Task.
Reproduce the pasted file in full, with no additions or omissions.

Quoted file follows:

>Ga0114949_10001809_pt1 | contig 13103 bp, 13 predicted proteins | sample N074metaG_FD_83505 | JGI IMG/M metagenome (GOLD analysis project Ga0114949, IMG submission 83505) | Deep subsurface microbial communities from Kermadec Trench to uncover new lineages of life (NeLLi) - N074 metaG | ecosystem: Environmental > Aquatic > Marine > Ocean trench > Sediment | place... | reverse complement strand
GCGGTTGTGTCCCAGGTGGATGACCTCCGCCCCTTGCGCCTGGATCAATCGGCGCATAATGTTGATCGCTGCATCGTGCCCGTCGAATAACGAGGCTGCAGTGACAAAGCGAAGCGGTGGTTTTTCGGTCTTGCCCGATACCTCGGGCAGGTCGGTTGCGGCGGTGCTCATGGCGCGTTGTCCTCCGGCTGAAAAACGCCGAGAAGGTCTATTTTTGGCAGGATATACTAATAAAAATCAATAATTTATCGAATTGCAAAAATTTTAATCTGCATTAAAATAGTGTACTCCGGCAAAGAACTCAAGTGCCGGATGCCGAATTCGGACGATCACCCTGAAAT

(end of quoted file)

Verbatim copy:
>Ga0114949_10001809_pt1 | contig 13103 bp, 13 predicted proteins | sample N074metaG_FD_83505 | JGI IMG/M metagenome (GOLD analysis project Ga0114949, IMG submission 83505) | Deep subsurface microbial communities from Kermadec Trench to uncover new lineages of life (NeLLi) - N074 metaG | ecosystem: Environmental > Aquatic > Marine > Ocean trench > Sediment | place... | reverse complement strand
GCGGTTGTGTCCCAGGTGGATGACCTCCGCCCCTTGCGCCTGGATCAATCGGCGCATAATGTTGATCGCTGCATCGTGCCCGTCGAATAACGAGGCTGCAGTGACAAAGCGAAGCGGTGGTTTTTCGGTCTTGCCCGATACCTCGGGCAGGTCGGTTGCGGCGGTGCTCATGGCGCGTTGTCCTCCGGCTGAAAAACGCCGAGAAGGTCTATTTTTGGCAGGATATACTAATAAAAATCAATAATTTATCGAATTGCAAAAATTTTAATCTGCATTAAAATAGTGTACTCCGGCAAAGAACTCAAGTGCCGGATGCCGAATTCGGACGATCACCCTGAAAT